How to handle a hurricane

In an era when natural disasters such as hurricanes, floods and super storms are becoming increasingly common, logistics providers must work proactively and put in place measures to minimise supply-chain disruptions for customers.


Hurricanes – defined as a tropical storm with winds that reach 74mph – can have a devastating effect on communities, and they also pose a major risk to global supply chains.

Delays to vessels caused by hurricanes don’t only have a short-term impact on certain voyages, but can affect the whole WW Ocean network. As Delphine Echenique, VP, trade Atlantic, WW Ocean, says: “We use all the capabilities and flexibility of our fleet to ‘recover’ from the impact of a hurricane as early as possible. But in some cases, the impact of a hurricane can still be felt three months after the event itself.”

A ship encountering a hurricane at sea can be subject to lengthy delays and a high risk of damage, and inland logistics operations face huge challenges when such storms make landfall.

Keeping vessels safe

Captain Sumit Shah is Master of the vessel MV Tulane, a Large Car and Truck Carrier (LCTC) that operates on WW Ocean’s round-the-world trade. With 28 years’ experience at sea, Captain Shah says the number one priority when a hurricane strikes is to reach the destination safely, without suffering any losses or damage.

If a ship is actually caught in a hurricane, there is a very real danger of losing the ship, the cargo and the crew.

Captain Shah

“Ship’s Masters are experienced enough to always maintain a safe distance from a hurricane, so that they do not encounter or get caught in one,” Shah continues. All WW Ocean vessels receive accurate weather data from the Swedish Meteorological and Hydrological Institute (SMHI), allowing weather routing decisions to be made in ample time.

“When hurricanes are forecasted to affect coastal ports, the best option is to leave the harbour and proceed to sea, provided this is done in good time. The biggest risk for disaster is when a ship has left the port too late and gets caught in the storm,” he adds.

Disruptions must be minimised

Hurricane-force storms typically cause vessels to be delayed, which in turn, results in delays to cargo delivery and congestion at ports. If a storm prevents a vessel from calling at a particular port, the operator may opt to discharge the cargo at a safe alternative port.

If the necessary precautions are not taken, storms can cause anything from late deliveries and vessel delays, to cargo losses at the terminal, cargo damage, or damage to the terminal or berth.

When Hurricane Irma struck the southern United States in September last year, Neil Paterson of Wallenius Wilhelmsen’s office in Savannah, Georgia, was part of the team responsible for managing the situation.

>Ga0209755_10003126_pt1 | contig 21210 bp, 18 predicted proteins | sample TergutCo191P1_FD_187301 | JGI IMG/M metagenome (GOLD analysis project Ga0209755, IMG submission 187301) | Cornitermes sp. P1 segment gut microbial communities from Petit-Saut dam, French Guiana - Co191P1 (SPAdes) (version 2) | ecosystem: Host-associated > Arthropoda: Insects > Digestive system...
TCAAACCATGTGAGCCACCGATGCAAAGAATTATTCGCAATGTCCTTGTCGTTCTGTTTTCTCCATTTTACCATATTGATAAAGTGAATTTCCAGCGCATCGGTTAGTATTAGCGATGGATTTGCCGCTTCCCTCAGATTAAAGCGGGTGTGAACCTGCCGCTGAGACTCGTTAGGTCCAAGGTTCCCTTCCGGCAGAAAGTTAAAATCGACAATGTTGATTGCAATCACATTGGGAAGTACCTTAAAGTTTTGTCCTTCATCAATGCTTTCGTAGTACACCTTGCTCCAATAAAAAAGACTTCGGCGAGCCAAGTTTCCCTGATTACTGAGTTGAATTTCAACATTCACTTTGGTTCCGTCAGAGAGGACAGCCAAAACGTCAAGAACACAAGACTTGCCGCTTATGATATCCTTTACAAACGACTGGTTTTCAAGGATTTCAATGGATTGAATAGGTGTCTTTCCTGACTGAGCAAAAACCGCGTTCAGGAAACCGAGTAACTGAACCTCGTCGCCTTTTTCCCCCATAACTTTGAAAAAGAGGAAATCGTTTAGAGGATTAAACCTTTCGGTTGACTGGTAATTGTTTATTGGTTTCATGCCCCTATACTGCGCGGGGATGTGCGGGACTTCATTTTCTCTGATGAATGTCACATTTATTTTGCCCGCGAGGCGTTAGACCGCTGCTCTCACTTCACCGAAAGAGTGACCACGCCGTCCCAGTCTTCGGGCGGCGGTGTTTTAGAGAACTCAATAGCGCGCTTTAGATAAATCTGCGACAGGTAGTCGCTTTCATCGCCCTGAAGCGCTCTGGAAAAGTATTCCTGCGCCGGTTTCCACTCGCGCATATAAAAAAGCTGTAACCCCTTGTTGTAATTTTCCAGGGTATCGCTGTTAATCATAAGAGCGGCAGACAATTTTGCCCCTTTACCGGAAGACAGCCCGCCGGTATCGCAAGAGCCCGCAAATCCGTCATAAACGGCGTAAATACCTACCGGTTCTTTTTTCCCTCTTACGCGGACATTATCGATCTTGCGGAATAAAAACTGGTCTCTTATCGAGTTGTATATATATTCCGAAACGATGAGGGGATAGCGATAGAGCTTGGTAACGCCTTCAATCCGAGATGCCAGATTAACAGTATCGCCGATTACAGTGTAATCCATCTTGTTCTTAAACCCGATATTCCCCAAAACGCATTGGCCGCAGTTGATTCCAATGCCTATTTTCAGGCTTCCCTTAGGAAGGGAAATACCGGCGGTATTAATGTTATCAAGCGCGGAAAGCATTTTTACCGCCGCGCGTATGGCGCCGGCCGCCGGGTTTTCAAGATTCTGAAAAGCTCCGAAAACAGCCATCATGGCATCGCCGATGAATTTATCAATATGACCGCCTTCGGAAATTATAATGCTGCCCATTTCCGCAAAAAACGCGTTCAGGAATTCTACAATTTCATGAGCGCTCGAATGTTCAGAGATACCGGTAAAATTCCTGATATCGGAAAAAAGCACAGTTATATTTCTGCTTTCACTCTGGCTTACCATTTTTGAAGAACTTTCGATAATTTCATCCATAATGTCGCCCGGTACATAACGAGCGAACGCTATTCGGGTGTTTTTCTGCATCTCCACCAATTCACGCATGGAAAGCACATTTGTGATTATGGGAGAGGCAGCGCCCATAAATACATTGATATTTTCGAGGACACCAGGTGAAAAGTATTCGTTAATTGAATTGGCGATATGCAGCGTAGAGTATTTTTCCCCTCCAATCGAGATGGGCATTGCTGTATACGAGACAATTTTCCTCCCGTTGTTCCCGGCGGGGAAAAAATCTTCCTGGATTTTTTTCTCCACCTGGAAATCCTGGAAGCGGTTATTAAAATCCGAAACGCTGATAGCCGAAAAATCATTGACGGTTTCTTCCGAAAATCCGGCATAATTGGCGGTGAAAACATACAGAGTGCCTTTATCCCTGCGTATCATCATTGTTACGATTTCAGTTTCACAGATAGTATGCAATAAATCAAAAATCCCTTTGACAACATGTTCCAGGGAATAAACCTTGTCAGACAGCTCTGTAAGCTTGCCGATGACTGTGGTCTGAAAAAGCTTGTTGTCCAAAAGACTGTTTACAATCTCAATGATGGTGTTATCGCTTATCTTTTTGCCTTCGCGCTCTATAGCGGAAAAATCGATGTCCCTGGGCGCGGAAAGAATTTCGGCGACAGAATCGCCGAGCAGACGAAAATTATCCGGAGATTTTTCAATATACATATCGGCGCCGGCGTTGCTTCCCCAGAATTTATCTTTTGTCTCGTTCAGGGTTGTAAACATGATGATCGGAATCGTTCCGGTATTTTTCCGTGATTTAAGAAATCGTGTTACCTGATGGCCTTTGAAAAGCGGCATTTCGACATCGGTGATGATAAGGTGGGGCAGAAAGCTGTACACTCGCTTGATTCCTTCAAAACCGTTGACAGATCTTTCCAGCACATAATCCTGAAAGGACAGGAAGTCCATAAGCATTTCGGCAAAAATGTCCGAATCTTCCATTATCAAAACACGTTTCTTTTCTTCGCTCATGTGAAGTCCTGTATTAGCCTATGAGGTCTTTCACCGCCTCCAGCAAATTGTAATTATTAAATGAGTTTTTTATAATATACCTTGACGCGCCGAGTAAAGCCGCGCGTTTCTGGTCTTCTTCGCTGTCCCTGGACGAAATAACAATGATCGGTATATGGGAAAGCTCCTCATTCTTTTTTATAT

Emergency measures on land

Paterson explains that, when a major storm is approaching, Wallenius Wilhelmsen put in place a series of emergency measures to ensure that damage is kept to a minimum. Each site follows the Wallenius Wilhelmsen emergency action plan, detailing how to work with customers and respective Port Authorities.

In some cases, the cargo will be re-directed to wait out the storm, while any cargo remaining in the terminal will be moved to higher ground to minimise the impact of potential storm surge. All vessels must leave the port at United States Coast Guard condition Yankee, 24 hours prior expected Hurricane winds impact.

Back-up plans a success

When Hurricane Irma hit during September 2017, the Wallenius Wilhelmsen facilites in Savannah was forced to close for five days due to flooding and missing power. A back-up centre in El Salvador was quickly established to handle customer enquiries, ensuring that business was not disrupted.

To prevent damage to cargo, auto units were stored in a warehouse prior to the arrival of the storm.

Meanwhile, units arriving by rail were not discharged and, instead, left on the railcars to prevent potential damage on ground. In the case of larger cargo, customers were asked to pick up as much of it as possible before the hurricane arrived.

“We kept our customers continuously updated about the port closures and, once the storm had passed, quickly assessed the damage and got our services back up and running with as few delays as possible,” Paterson concludes.

Protecting the highway fleet

Pete Trimble, Safety & Risk Manager at Keen Transport, explains that although the risk to cargo during inland transportation is the same, it is managed in a different way.

“If requested by customers, we protect their equipment in the manner which they want us to. If needed, we move their equipment to a more secure area and sometimes put the wagons in a circle, putting the larger machines around the smaller ones for additional protection.”

“When drivers are out on the road, we constantly evaluate the storm track to decide when it’s best to stop drivers in safe locations. We will not put our drivers, our trucks and trailers, or any additional customer equipment in danger.”

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